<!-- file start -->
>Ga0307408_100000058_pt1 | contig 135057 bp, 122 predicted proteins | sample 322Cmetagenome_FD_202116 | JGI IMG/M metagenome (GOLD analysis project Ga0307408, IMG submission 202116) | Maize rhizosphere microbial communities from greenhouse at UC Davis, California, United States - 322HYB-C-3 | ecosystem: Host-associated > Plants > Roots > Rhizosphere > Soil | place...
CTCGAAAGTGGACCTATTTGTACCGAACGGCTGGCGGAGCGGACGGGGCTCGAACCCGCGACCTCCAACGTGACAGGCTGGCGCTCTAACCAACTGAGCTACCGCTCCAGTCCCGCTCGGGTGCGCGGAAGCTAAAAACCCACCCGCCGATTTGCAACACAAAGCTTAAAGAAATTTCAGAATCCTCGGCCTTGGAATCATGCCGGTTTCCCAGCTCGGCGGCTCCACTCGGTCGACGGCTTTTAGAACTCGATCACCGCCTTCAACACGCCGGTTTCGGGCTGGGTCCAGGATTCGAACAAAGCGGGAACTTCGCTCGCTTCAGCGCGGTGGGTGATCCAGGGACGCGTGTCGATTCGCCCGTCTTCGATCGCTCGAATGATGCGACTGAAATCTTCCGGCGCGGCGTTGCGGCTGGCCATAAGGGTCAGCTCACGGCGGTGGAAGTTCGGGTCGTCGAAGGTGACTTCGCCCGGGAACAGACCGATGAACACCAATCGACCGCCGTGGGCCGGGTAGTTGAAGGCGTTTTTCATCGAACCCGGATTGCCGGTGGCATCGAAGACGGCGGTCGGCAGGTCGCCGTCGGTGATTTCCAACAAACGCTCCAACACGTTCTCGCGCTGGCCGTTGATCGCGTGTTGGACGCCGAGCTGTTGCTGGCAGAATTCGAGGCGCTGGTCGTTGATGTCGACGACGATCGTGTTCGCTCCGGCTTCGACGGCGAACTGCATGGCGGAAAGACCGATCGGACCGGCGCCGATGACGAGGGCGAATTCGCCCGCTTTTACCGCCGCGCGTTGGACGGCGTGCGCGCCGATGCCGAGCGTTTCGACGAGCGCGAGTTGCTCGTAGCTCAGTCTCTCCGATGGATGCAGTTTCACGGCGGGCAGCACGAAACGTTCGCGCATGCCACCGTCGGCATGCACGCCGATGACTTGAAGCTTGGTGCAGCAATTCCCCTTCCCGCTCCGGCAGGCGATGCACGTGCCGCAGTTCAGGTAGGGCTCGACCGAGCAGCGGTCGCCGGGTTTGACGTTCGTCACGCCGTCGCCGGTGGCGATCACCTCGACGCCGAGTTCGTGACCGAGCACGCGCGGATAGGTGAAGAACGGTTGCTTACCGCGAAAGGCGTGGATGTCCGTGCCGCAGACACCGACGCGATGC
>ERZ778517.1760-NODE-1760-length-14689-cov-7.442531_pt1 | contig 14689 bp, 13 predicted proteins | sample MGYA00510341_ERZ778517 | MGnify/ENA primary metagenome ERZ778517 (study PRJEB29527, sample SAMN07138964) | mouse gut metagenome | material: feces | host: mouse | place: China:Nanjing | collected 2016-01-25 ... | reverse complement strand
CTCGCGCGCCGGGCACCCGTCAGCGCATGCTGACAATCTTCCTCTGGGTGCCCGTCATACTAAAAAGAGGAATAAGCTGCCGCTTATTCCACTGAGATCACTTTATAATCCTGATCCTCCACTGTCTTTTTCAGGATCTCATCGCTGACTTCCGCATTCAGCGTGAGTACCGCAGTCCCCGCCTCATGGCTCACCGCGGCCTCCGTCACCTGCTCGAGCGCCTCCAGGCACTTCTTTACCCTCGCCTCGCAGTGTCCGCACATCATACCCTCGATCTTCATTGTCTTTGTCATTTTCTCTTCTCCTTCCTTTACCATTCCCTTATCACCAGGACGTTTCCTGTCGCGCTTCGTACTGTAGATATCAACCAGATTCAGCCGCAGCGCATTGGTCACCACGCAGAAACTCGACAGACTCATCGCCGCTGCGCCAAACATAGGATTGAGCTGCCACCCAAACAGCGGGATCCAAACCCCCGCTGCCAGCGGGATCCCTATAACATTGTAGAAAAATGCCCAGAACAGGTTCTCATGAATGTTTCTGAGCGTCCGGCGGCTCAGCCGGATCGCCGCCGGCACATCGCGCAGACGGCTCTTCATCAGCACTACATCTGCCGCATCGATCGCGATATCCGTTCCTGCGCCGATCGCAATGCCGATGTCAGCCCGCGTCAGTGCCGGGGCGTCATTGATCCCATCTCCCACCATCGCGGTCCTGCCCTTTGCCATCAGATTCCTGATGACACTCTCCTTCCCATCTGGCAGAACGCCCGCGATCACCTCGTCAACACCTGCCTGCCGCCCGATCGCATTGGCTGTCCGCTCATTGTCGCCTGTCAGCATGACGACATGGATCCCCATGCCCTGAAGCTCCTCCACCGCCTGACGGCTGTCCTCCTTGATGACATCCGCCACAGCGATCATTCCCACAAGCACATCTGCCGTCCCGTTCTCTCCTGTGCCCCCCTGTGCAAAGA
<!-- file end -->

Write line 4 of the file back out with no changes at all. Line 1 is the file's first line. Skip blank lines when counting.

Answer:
CTCGCGCGCCGGGCACCCGTCAGCGCATGCTGACAATCTTCCTCTGGGTGCCCGTCATACTAAAAAGAGGAATAAGCTGCCGCTTATTCCACTGAGATCACTTTATAATCCTGATCCTCCACTGTCTTTTTCAGGATCTCATCGCTGACTTCCGCATTCAGCGTGAGTACCGCAGTCCCCGCCTCATGGCTCACCGCGGCCTCCGTCACCTGCTCGAGCGCCTCCAGGCACTTCTTTACCCTCGCCTCGCAGTGTCCGCACATCATACCCTCGATCTTCATTGTCTTTGTCATTTTCTCTTCTCCTTCCTTTACCATTCCCTTATCACCAGGACGTTTCCTGTCGCGCTTCGTACTGTAGATATCAACCAGATTCAGCCGCAGCGCATTGGTCACCACGCAGAAACTCGACAGACTCATCGCCGCTGCGCCAAACATAGGATTGAGCTGCCACCCAAACAGCGGGATCCAAACCCCCGCTGCCAGCGGGATCCCTATAACATTGTAGAAAAATGCCCAGAACAGGTTCTCATGAATGTTTCTGAGCGTCCGGCGGCTCAGCCGGATCGCCGCCGGCACATCGCGCAGACGGCTCTTCATCAGCACTACATCTGCCGCATCGATCGCGATATCCGTTCCTGCGCCGATCGCAATGCCGATGTCAGCCCGCGTCAGTGCCGGGGCGTCATTGATCCCATCTCCCACCATCGCGGTCCTGCCCTTTGCCATCAGATTCCTGATGACACTCTCCTTCCCATCTGGCAGAACGCCCGCGATCACCTCGTCAACACCTGCCTGCCGCCCGATCGCATTGGCTGTCCGCTCATTGTCGCCTGTCAGCATGACGACATGGATCCCCATGCCCTGAAGCTCCTCCACCGCCTGACGGCTGTCCTCCTTGATGACATCCGCCACAGCGATCATTCCCACAAGCACATCTGCCGTCCCGTTCTCTCCTGTGCCCCCCTGTGCAAAGA